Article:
The prices reflect the amount of work that has gone into the design and the cost of the equipment supplied.

The CE approved control unit is well made with a professional printed circuit assembly inside. I.C. part numbers had been ground off and the software has a number of security features which should keep the student hacker happy for years.

These security measures and the price mean that the casual car radio thief is unlikely to have access to the unit or to a pirate copy. The "probe" leads are sturdily constructed and contain a variety of sockets and spring-loaded connectors to cope with a wide range of memory chips and microcontrollers in use today. The Blaupunkt lead, in particular, can cope with a multi-pin quadpak microcontroller. Although most of the probes must be held in place by hand, it really is just a one man job to decode most radios.

Once you have it working you have to make it pay for itself. We began by phoning all the local garages and electrical shops to tell them of our new service.

We followed this up with low cost advert cards in local shops and post office. The system won't pay for itself for at least two years but we content ourselves with the fact that we can now offer an additional service and this actually brings in new customers who then fetch TVs and VCRs for repair, as well.

As a precaution, just in case we are asked to handle a stolen radio without realising it, we record the serial number of every radio in a little book, plus details of the owner. This keeps our local Police happy.

It might be a good idea to visit the "E.S.S." website at: where you can download full details and pricing information regarding the various options by clicking DEMO.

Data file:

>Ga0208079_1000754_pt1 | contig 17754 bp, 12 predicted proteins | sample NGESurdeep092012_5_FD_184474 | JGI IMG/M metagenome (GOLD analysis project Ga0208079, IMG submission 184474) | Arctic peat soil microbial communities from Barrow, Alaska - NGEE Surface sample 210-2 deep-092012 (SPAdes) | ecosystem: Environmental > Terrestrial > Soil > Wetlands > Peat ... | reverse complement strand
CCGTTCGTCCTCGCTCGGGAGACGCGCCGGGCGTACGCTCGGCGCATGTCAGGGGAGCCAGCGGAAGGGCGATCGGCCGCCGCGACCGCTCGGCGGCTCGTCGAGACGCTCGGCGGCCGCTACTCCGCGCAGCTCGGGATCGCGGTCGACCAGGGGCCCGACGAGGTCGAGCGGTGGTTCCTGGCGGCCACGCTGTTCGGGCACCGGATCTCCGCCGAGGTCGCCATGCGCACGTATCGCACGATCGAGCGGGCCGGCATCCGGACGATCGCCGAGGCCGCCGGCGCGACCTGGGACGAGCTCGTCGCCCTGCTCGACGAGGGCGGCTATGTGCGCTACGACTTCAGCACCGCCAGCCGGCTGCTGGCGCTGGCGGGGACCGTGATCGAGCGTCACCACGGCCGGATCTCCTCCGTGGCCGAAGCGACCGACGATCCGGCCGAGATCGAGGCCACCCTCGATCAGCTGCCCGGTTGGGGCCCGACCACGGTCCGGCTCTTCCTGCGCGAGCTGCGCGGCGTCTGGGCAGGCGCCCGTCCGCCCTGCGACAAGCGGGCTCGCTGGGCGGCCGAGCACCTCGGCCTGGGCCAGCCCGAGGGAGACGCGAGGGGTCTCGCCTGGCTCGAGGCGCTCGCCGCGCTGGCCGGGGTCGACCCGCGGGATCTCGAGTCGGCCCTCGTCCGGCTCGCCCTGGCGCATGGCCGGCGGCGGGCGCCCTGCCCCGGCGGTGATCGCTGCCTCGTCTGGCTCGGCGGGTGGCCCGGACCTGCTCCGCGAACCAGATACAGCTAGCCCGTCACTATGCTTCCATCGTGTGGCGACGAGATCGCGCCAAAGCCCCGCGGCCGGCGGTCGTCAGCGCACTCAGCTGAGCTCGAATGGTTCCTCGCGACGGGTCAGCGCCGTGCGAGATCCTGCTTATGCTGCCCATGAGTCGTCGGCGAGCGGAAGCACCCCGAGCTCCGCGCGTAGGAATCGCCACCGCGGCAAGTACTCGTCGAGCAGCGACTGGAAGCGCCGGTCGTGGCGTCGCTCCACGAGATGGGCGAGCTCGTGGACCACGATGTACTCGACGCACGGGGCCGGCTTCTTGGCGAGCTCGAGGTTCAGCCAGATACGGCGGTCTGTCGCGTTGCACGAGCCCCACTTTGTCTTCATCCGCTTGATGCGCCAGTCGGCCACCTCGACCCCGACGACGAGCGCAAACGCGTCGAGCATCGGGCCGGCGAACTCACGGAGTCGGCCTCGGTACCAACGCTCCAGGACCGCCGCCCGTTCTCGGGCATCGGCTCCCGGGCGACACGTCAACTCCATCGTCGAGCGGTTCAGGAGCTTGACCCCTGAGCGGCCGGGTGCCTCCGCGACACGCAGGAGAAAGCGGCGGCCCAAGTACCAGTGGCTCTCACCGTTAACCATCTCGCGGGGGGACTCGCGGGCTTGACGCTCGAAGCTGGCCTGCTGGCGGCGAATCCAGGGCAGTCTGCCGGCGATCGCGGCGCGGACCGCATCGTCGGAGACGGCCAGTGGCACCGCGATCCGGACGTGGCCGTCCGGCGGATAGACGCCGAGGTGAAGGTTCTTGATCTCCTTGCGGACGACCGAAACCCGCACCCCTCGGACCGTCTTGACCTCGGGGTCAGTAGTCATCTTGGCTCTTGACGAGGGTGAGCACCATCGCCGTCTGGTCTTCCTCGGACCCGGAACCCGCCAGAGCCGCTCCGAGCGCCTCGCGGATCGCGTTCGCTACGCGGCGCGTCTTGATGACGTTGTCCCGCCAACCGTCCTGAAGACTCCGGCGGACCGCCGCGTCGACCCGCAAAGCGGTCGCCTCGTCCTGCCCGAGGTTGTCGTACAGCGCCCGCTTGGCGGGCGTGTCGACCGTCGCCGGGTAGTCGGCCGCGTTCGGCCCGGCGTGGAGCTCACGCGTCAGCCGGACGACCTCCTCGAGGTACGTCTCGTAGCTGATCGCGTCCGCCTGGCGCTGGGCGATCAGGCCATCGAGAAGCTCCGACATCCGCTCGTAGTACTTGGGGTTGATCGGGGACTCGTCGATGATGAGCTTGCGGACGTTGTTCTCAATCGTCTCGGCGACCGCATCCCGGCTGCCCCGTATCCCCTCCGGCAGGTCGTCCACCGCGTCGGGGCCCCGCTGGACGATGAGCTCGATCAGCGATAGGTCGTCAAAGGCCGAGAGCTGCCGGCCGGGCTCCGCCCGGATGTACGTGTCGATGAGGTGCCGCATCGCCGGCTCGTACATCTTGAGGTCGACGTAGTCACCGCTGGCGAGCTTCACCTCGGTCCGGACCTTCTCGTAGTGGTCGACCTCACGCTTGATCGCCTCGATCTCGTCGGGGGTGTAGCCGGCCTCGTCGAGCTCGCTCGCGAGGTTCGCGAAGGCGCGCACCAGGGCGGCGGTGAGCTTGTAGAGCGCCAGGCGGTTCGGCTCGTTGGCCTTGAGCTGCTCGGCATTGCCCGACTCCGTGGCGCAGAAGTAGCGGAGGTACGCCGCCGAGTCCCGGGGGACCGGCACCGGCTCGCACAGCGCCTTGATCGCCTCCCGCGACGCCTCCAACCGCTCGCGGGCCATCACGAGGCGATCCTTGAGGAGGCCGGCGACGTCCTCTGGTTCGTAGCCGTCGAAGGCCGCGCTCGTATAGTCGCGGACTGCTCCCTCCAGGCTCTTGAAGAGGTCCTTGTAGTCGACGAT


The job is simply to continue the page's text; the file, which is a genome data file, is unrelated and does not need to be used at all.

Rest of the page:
By the time you read this, the Windows version of the decoding software should be available.

In use, the unit has not been without problems. On a number of occasions we have had to return it to the factory in Aycliffe to have ICs replaced. It's not clear whether this is because we connected something incorrectly or whether the design is problematic.

The ends of the clip-on probes wear out quickly with use and need to be replaced, otherwise they pop off the IC while you are fiddling with the computer keyboard!

And, in order to keep up to date with all the radio models and variants, we have spent a small fortune on software updates. All in all, it's very difficult to offer a service to decode every possible variant so, in practice, we work in partnership with another local dealer and take turns to buy updates. If we can't decode a particular model, we trot round to his workshop to do it, and vice-versa.

Copyright ©2004 SatCure
Updated May 2, 2004
This file may be downloaded for private and personal use but NO part of it may be published in any form without the prior permission of the author.

This Web Site was produced entirely on a Macintosh computer